4) There should be an @Snao van der Cone appreciation thread if there isn't already.

 

3) I don't think anyone should be directly invalidated. I can't help it if someone feels wronged because a definition of asexuality doesn't match their own, but I also don't think anyone should be allowed to yell at anyone else saying something like "you're not asexual, deal with it" or whatever.

 

(edit: I see my dyscalculia reared it's ugly head again, based on my basic number fail above, lol!!)

 

2 hours ago, LeChat said:

So, I don't know if by "love sex with others," it's possible that the person might be describing their body's enjoyment of sex, more than or rather than mental enjoyment, the way, perhaps, a sexual person might. I don't know if their feelings and desires are like an asexual's with a libido or, perhaps, a sexual person's.

 

It's important to remember that with sexuality, there isn't one-box-that-fits-all. Sexual people desire and enjoy sex for all kinds of different reasons, as well as because it's just a pleasurable way to relieve their libido. If they didn't actively desire the partnered act (at least sometimes) they'd just masturbate to relieve said arousal, but there are times when they actively prefer to have a partner involved, or at least would prefer that if it was possible. 

 

Seeking sex because you enjoy the way it feels to have your libido relieved by someone else is a very valid way that some sexual people experience their sexuality (regardless of what it is that's causing them to feel that arousal) and if it is somehow distressing for them due to past abuse, then seeking the help of a therapist would be the best approach. 

 

However what you described has never been the case in my 6 years here, seeing many comments and threads from these specific people. When they say "I love and desire partnered sex" they mean they enjoy the way sex feels and would be unhappy without it, BUT they believe there is only way that sexual people desire sex (because of looks) and if you don't experience that, you're asexual. This isn't just a guess on my part. People always ask them to explain and the answer is literally always the same: "well I like partnered sex, but I looks don't matter to me like they do to sexual people" or "I don't get aroused by people but I enjoy partnered sex" (which is very common for plenty of sexual people, especially women, but yeah). One even said they see asexuals kind of like human sex dolls, someone you can have indiscriminate sex with who has no judgement of the way you look because they desire sex with you but they don't care about you yourself as a person Y_Y I know a lot of asexuals who get extremely uncomfortable by such discussions, and have been in personal contact (through Skype groups etc) with many who have left AVEN over that whole side of the debacle. It makes many asexuals very, very uncomfortable to think they may end up at an ace meet or something with someone who thinks asexual means "I'll bang anyone and love it because I literally don't care what you look like, and you feel the same way!" or whatever..But that's a different topic that is persistently brushed over by certain staff and the BoD sadly. Been that way for years. Because for a long time here, it has been preferable that asexuality is anything one wants it to be regardless of how that makes other asexuals feel.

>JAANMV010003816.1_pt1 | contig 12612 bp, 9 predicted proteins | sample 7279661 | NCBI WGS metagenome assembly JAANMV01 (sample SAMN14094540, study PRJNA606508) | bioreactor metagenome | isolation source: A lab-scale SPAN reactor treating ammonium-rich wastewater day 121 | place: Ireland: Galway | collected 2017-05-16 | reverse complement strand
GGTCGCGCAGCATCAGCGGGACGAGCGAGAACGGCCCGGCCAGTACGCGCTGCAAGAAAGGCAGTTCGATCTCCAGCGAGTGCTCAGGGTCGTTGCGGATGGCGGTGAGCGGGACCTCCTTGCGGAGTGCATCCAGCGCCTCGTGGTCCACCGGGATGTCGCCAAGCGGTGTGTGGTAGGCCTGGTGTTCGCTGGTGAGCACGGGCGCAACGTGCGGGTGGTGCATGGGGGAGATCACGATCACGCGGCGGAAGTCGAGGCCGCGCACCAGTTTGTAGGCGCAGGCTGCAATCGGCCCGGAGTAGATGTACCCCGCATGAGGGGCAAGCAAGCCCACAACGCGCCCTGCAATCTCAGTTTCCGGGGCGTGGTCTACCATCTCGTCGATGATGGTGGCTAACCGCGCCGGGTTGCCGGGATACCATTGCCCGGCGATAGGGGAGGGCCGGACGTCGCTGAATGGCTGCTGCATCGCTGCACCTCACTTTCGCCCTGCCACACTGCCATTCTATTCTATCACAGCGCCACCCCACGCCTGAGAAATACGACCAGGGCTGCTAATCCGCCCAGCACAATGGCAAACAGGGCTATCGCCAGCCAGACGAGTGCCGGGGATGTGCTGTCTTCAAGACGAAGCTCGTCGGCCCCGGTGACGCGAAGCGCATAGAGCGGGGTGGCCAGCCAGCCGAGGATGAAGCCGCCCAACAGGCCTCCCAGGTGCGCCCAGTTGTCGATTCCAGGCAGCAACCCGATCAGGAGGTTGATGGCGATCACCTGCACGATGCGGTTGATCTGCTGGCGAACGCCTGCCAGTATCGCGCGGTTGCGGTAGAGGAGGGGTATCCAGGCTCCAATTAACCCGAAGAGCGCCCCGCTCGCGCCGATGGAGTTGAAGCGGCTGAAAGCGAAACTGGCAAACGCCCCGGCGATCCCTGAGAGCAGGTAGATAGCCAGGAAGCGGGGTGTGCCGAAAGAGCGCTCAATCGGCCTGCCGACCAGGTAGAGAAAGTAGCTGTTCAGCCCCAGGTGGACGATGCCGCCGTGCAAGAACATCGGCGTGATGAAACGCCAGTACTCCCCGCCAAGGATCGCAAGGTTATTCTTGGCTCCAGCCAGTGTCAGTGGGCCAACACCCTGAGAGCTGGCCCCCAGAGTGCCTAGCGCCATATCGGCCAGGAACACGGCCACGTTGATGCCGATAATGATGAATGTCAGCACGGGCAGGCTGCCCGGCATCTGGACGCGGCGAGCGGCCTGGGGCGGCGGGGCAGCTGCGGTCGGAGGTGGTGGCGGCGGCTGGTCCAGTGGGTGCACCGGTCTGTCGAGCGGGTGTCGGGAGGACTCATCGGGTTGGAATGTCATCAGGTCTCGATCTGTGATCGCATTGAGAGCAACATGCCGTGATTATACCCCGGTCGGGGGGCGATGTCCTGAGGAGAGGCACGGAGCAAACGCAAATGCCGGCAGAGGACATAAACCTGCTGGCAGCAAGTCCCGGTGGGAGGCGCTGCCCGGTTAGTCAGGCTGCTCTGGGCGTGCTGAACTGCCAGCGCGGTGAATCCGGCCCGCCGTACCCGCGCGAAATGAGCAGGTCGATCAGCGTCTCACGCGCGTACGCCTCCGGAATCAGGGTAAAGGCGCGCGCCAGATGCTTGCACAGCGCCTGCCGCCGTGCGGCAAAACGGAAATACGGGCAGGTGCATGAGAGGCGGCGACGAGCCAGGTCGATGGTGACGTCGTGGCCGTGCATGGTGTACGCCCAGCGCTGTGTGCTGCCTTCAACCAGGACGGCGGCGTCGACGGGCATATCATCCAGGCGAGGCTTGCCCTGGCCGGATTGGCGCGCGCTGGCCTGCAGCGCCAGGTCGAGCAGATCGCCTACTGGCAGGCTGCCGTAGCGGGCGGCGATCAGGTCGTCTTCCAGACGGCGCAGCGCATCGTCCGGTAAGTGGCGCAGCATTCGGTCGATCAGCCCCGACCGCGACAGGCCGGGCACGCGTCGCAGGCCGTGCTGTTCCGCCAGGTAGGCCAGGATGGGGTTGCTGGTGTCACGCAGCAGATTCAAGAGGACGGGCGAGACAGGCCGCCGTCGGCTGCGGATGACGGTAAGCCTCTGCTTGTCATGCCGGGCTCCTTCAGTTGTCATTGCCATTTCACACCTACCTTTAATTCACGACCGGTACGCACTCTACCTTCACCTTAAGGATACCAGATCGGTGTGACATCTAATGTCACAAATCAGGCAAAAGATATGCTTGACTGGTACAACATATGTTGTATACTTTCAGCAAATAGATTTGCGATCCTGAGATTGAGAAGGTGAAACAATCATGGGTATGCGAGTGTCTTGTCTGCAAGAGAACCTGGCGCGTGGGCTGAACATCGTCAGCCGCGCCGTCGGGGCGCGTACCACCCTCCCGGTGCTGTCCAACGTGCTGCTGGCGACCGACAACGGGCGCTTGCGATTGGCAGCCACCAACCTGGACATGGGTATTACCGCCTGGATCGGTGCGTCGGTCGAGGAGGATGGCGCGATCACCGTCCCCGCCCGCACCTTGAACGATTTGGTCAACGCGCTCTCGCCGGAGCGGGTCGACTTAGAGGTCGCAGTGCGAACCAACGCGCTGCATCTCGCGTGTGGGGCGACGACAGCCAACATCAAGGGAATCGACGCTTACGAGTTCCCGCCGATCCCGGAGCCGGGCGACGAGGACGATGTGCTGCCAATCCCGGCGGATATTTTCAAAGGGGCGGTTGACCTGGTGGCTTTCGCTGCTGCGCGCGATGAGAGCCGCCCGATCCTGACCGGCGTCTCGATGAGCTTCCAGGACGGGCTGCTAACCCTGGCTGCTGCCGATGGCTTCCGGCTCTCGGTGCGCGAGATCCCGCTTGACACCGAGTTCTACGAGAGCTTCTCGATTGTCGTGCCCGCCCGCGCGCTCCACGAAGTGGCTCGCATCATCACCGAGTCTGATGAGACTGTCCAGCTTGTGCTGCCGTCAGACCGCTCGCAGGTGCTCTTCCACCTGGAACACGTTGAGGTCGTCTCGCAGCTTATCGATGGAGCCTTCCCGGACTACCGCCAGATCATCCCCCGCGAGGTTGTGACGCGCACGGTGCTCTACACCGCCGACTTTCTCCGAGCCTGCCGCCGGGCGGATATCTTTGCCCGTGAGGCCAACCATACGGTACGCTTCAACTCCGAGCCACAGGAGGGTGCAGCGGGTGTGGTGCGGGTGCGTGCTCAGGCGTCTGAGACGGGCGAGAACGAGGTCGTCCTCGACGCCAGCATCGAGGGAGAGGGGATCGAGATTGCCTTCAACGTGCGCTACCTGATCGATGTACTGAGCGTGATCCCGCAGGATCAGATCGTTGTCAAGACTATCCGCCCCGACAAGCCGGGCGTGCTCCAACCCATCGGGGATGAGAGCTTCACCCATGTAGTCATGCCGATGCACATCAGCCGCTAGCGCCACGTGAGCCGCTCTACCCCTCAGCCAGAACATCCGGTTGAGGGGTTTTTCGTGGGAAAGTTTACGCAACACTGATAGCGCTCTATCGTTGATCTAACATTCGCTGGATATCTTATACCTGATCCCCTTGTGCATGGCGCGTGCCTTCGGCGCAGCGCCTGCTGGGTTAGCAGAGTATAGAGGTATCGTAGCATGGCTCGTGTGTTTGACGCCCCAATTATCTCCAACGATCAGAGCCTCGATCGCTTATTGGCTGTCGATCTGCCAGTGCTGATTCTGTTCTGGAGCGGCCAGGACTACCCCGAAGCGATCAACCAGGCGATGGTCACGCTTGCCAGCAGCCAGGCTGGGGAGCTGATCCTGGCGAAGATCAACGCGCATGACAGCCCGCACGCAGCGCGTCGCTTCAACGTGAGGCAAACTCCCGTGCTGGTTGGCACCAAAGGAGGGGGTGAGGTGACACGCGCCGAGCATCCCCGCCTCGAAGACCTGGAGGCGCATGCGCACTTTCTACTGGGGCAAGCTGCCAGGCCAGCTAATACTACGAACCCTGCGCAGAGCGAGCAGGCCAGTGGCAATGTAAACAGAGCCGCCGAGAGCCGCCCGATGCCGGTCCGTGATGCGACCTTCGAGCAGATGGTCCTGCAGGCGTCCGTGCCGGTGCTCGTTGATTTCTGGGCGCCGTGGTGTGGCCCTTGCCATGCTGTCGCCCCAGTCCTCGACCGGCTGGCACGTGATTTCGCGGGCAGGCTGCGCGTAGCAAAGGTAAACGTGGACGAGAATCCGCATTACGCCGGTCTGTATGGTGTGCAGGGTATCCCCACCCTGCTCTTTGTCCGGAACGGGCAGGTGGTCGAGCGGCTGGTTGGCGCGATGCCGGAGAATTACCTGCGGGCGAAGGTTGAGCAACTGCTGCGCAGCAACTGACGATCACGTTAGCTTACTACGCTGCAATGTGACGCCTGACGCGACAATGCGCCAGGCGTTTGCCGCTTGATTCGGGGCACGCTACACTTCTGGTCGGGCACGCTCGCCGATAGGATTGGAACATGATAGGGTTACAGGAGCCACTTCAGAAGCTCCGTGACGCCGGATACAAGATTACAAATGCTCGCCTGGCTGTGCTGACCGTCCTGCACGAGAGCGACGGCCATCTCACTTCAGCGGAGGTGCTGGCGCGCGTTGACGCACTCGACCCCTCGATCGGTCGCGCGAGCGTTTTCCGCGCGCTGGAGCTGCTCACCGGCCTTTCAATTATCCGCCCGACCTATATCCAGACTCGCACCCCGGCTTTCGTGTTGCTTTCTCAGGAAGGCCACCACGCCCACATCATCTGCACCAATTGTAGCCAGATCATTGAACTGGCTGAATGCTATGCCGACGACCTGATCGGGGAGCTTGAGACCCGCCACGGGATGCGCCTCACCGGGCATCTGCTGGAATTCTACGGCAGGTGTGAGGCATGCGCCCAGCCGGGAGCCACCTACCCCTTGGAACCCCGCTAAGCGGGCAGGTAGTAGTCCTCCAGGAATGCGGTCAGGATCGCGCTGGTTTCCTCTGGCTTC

I've never come across someone identifying as sex favourable based on the circumstances you described above. And again if that was actually the case I think what would be best for them is to seek therapy if it's actually causing them distress!

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Moonman
1 hour ago, Pan Ficto. (on hiatus?) said:

They are both sexual minorities. It has nothing to do with the LGBT community (there have been gay people, and ace people, forever. The LGBT community was only invented recently).

 

 Not one person is saying they should be excluded from AVEN or the ace community, only that asexuality is one specific thing (a lack of sexual attraction ie no desire to connect sexually with others). There is an entire grey area to cover those who don't quite fit perfectly into that definition.